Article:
De Jure vs De Facto Gender Equality Within the Commonwealth of Australia: A Disturbing Dissonance Between a Robust Legislative Framework and the Empirically Imbalanced Realities Across Government and Society
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CitationEnriquez, Edward. 2018. De Jure vs De Facto Gender Equality Within the Commonwealth of Australia: A Disturbing Dissonance Between a Robust Legislative Framework and the Empirically Imbalanced Realities Across Government and Society. Master's thesis, Harvard Extension School.
AbstractThis project shows that there is a vast dissonance between de jure and de facto gender equality within Australia. Despite Commonwealth efforts to effect change, including: the adoption of an array of international gender protocols and conventions; the introduction of a national maternity leave scheme; the creation of multiple women-focused agencies to protect and promote women empowerment; and the requirement of private-sector employers to track key gender indices, gender imbalances remain profoundly entrenched across government and society. Specifically, low levels of female representation persist in three core leadership areas: (1) seats within national and subnational governments, either elected or appointed; (2) within the legal system across all jurisdictions, either before the bench as litigators, presiding as judges or justices in court, or holding the office of attorney-general; and (3) membership on governing boards and bodies across all levels of management within the public and private sectors. As a result, women are under-represented from key decision-making forums and critical leadership roles throughout Government and society, subsequently impeding women’s opportunities to equally shape decisions and contribute to policies addressing their unique needs, including maternity and their role in serving as the nation’s primary care-givers, whether because they self-elect into it or because they see no other choice. Simply put, women in Australia are not valued, honored or recognized as equally as men, neither in society nor in Government. Finally, this project highlights that the rate of change for women’s progress within Australia falls far behind global trends in cross-national comparisons, being outperformed by scores of poorer and less developed African and Latin American nations with regards to women’s share of power within government, with the data showing that women’s citizenry in Australia will remain unequal to men’s for decades to come.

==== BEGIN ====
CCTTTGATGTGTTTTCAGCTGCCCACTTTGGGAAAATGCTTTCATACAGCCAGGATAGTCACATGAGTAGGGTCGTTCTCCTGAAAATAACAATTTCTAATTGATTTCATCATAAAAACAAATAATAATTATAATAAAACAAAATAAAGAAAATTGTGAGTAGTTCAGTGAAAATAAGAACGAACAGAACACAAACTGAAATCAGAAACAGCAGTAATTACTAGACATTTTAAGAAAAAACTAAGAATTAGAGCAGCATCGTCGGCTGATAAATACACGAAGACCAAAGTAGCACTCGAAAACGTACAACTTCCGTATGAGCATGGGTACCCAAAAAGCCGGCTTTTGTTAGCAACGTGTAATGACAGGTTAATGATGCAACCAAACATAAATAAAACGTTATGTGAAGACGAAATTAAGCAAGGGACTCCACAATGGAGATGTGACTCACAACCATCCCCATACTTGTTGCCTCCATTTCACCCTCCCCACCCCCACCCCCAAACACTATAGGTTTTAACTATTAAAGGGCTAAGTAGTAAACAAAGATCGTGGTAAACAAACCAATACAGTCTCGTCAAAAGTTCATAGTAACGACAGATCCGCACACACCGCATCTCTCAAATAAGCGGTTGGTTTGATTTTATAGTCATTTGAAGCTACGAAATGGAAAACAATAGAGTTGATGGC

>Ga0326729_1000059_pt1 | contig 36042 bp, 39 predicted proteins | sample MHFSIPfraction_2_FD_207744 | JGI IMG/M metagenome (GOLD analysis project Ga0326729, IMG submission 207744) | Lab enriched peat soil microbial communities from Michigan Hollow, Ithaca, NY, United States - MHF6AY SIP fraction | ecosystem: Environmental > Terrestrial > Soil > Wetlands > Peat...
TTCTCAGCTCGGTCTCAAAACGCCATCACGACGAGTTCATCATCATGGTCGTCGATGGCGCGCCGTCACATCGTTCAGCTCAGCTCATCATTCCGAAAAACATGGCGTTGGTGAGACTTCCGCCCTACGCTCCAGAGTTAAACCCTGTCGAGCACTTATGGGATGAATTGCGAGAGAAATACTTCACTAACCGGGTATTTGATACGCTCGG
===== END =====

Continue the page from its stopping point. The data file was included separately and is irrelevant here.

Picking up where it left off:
Citable link to this pagehttp://nrs.harvard.edu/urn-3:HUL.InstRepos:42004036
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